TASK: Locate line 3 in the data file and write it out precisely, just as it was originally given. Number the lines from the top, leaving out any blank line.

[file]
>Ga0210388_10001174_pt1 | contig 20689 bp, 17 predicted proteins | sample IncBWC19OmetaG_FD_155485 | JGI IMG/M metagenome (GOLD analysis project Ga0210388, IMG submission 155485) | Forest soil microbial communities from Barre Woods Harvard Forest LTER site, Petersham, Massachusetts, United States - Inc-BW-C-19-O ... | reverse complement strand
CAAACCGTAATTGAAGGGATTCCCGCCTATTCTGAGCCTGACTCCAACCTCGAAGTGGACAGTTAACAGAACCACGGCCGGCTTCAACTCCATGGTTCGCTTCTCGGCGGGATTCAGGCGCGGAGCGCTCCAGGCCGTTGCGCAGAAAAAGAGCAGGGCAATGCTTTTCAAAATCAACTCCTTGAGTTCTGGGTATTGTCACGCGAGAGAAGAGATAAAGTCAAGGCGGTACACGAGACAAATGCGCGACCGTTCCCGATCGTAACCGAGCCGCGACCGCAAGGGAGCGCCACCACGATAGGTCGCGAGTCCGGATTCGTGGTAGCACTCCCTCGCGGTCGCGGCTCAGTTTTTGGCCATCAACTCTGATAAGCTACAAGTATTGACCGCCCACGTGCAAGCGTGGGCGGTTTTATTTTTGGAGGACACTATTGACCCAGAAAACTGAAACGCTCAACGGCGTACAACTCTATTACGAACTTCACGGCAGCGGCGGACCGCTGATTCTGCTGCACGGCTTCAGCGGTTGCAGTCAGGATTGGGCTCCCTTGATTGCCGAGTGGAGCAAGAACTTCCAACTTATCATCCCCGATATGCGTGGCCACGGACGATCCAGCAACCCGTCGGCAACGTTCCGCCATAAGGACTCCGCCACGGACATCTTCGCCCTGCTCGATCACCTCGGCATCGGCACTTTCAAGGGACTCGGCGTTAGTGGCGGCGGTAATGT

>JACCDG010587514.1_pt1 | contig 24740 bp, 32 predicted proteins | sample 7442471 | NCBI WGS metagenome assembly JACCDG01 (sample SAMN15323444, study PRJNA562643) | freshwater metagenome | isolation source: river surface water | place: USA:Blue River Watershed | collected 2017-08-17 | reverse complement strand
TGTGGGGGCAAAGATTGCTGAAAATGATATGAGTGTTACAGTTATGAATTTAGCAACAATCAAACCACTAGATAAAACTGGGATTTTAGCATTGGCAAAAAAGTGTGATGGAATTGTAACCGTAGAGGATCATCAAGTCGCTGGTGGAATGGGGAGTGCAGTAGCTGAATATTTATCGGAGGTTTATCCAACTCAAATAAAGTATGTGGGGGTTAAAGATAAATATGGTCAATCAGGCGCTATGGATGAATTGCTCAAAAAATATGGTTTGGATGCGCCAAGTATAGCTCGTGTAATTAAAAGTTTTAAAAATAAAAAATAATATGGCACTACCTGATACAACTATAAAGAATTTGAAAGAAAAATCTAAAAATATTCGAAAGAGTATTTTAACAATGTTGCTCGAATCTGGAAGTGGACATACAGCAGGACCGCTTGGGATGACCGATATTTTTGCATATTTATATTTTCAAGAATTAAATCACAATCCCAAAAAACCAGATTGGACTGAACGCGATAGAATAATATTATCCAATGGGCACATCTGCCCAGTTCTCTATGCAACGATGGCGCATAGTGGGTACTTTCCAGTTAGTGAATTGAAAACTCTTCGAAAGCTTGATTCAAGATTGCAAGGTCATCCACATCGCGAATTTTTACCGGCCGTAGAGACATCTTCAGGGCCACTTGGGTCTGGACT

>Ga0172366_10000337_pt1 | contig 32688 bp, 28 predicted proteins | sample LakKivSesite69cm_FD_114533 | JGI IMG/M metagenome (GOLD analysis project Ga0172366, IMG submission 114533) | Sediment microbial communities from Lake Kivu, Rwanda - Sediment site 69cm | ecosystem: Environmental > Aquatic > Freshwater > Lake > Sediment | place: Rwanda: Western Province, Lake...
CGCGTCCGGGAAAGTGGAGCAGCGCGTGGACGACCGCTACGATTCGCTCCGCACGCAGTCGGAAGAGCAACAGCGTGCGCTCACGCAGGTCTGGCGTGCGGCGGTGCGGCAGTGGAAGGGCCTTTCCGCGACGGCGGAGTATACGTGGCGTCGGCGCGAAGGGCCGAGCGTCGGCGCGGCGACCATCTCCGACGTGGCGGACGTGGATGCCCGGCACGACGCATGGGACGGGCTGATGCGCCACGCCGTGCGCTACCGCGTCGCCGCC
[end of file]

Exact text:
>JACCDG010587514.1_pt1 | contig 24740 bp, 32 predicted proteins | sample 7442471 | NCBI WGS metagenome assembly JACCDG01 (sample SAMN15323444, study PRJNA562643) | freshwater metagenome | isolation source: river surface water | place: USA:Blue River Watershed | collected 2017-08-17 | reverse complement strand